Le Mans 1992 - Ayse's Story
Page 3 - Friday 19th June - And Now for Something Completely Different
The Friday soon came around, and I picked up Peter from his home in Milford-on-Sea and we headed into Southampton. As it happened, the pick-up point could not have been more convenient. It was just outside the Southampton Central railway station, which is situated only five minutes walk from my office where I was able to leave my car in relative safety over the week-end. We stopped at the station buffet for a quick bite to eat and then headed off to await the arrival of our coach. The Southampton stop was the penultimate on this trip, which had started out in Exeter in the early afternoon, meandering down through Bristol and Swindon, intending to reach Southampton at 9.00 p.m. The coach actually arrived at 9.10 p.m. and picked up about ten of us before heading off to the last pick-up point at the Portsmouth railway station. From there, it was just a short drive on to the ferry terminal to await the boarding of the midnight boat to Caen.
It was a large, well-appointed coach, with toilet and refreshment facilities which would be open and available to us throughout the week-end at the circuit. Our tour guide was an amiable fellow by the name of John Mazur, a Le Mans regular over many years, who was also an avid semi-professional protographer. It was John who supplied many of the photographs (taken at Le Mans and the other circuits visited by Chequers) for the company's brochures! A knowledgeable chap, John provided all of the necessary information that might be needed by those who'd not been to Le Mans before, or hadn't been for several years. A sweep was conducted on the coach and I ended up with one of the Kremer Porsches, whilst Peter was sitting rather pretty with the "lead" Peugeot, driven by Warwick, Blundell and Dalmas. On route to Portsmouth, we watched a video of the 1991 race, which helped to heighten the atmosphere of anticipation. Although I don't particularly remember any of the others who journeyed with us they did seem to be a fairly knowledgeable bunch. For many, it was clearly not their first trip to Le Mans, and some were greeted by John Mazur as old friends, so they must have travelled with Chequers on a number of occasions before. After a short wait at the ferry terminal we boarded the ferry. We were rather lucky here, as we were to make our passage on the new large ferry, the Normandie, which was actually closer to ocean-liner class than the usual, run-of-the-mill cross-channel ferries which I had been used to in the past.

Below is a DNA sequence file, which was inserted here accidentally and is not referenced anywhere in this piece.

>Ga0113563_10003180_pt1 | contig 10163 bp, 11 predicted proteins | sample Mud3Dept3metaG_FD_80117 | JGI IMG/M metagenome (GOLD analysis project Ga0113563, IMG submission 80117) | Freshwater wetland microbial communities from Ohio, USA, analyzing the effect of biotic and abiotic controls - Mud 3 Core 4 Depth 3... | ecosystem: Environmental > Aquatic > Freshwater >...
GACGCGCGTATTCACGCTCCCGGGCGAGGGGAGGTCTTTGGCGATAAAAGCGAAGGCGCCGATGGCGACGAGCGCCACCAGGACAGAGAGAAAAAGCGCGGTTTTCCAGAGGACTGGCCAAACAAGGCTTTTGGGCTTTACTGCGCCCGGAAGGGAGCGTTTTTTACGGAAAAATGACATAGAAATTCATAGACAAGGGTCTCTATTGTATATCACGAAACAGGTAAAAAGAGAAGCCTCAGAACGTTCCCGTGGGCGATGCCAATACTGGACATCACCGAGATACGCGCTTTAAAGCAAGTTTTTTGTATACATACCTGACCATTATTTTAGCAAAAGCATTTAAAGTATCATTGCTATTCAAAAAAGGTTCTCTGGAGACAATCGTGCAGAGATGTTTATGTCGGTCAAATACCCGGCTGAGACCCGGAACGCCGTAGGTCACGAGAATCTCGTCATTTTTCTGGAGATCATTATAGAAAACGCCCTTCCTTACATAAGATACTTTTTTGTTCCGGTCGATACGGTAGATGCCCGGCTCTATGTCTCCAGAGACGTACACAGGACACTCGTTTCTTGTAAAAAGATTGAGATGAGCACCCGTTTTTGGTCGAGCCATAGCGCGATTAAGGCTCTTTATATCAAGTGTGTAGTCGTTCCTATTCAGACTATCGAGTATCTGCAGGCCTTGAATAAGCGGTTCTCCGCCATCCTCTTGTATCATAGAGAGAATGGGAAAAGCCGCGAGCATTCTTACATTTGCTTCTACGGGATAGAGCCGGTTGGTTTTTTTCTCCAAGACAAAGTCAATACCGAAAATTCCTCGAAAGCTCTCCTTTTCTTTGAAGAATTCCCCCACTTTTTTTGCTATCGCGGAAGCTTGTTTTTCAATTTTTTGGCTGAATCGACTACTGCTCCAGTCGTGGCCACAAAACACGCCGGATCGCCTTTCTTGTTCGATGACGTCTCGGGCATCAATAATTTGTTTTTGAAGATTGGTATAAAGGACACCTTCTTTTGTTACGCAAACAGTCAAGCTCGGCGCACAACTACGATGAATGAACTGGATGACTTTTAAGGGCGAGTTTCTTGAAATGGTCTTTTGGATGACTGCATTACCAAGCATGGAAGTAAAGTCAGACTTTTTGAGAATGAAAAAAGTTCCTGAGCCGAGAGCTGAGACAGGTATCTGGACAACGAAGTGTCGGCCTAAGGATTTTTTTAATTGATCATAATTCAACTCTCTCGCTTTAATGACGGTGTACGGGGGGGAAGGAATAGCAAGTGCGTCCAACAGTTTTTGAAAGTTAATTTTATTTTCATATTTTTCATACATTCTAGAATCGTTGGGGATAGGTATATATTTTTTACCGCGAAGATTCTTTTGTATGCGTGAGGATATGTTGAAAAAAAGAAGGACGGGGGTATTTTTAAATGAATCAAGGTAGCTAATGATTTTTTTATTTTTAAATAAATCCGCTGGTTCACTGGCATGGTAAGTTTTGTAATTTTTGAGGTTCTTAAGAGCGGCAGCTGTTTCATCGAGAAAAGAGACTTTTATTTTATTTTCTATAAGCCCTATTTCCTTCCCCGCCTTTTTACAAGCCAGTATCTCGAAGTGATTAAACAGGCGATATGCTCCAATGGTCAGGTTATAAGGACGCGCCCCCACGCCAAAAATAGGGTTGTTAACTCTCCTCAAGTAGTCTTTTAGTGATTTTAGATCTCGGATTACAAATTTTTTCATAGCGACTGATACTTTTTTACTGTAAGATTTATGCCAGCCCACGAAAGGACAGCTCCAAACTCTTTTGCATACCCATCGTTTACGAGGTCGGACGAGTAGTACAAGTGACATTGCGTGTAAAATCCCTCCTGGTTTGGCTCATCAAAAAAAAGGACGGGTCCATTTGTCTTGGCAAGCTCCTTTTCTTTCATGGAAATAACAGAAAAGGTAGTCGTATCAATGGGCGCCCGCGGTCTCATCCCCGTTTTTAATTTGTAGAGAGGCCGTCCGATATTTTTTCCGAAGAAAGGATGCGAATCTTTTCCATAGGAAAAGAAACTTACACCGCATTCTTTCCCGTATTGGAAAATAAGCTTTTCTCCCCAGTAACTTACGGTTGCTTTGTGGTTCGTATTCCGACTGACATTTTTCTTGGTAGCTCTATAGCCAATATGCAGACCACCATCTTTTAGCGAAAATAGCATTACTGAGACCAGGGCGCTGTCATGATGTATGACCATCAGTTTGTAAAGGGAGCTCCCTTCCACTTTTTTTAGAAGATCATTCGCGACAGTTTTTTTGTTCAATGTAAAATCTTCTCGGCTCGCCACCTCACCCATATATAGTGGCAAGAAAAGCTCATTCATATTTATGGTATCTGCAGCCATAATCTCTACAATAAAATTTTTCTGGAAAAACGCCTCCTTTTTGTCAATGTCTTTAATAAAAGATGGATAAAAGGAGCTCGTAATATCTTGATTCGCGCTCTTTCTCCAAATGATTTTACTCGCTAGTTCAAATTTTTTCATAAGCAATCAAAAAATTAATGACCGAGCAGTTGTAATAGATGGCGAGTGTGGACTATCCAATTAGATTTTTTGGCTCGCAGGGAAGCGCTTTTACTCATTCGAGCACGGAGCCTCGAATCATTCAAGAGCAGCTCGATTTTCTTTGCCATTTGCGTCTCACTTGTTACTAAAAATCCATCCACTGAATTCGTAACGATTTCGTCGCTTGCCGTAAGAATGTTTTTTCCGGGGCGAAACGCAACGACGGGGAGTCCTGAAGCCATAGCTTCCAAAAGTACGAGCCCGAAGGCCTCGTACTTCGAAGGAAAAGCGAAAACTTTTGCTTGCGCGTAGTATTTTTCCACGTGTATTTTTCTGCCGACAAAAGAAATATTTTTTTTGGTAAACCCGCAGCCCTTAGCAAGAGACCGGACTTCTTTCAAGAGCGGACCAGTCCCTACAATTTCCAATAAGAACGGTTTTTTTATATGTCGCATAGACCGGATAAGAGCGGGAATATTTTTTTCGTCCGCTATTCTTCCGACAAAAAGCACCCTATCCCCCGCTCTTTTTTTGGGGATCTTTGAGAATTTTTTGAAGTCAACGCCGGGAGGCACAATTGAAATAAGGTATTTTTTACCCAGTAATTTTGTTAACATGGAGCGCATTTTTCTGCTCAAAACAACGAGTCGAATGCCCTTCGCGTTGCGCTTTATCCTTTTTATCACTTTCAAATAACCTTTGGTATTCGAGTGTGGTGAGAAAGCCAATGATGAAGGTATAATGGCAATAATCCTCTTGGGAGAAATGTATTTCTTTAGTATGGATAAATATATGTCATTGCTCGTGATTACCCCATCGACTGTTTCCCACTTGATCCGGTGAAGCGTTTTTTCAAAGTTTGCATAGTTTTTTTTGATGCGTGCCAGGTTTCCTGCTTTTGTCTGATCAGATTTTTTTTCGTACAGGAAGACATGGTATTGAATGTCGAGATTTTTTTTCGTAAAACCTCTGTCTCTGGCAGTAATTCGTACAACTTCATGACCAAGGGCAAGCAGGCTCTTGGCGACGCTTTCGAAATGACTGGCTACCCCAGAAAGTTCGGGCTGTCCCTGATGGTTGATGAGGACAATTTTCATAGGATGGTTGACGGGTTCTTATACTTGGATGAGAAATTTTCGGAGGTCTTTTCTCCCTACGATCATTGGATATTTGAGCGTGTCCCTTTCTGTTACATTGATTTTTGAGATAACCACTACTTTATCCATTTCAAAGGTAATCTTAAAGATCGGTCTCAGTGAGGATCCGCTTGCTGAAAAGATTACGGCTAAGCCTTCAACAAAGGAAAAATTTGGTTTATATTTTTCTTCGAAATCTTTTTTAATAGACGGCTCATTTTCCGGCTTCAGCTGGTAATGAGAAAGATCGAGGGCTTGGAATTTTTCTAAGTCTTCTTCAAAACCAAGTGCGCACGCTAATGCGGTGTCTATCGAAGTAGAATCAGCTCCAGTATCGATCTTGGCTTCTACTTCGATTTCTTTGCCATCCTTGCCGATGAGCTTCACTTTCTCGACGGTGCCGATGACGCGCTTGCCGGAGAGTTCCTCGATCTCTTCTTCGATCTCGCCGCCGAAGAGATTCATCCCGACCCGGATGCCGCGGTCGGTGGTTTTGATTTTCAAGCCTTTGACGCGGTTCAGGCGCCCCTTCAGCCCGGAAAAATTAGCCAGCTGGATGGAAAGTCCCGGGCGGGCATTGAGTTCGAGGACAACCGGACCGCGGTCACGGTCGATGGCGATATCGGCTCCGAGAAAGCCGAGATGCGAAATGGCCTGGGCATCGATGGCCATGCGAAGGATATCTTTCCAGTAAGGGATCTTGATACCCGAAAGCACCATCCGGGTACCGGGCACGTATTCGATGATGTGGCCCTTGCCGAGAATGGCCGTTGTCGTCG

The only real worry at this time was the weather. In short it was wet. Very wet, and the forecast for the week-end brought little cheer. I had the feeling that it could prove to be a very damp week-end indeed. In the six years I had travelled to Le Mans in the past, I'd generally been extremely lucky with the weather. But there was a distinct feeling that my good luck was about to run out!
I was very pleased therefore with the decision I had made in the last few weeks leading up to the race. I bought for Peter and myself a couple of grandstand tickets from a company called Just Tickets. The tickets were pretty expensive, as is always the case in these circumstances. The reality is however, that it is generally impossible to purchase grandstand seats at the circuit. I hoped that our seats would be good ones. They were situated in the covered grandstand near to the Ford Chicane (actually called Maison Blanche). Little did I know at this time just how well we would be served by these!
We had couchette-style seats reserved for us on the boat, however I found it almost impossible to sleep. I've never found these seats particularly comfortable at the best of times. Nevertheless, I was content in the knowledge that we had a fairly lengthy journey to come in the coach the following morning, which would provide me with a further opportunity to catch up on some sleep.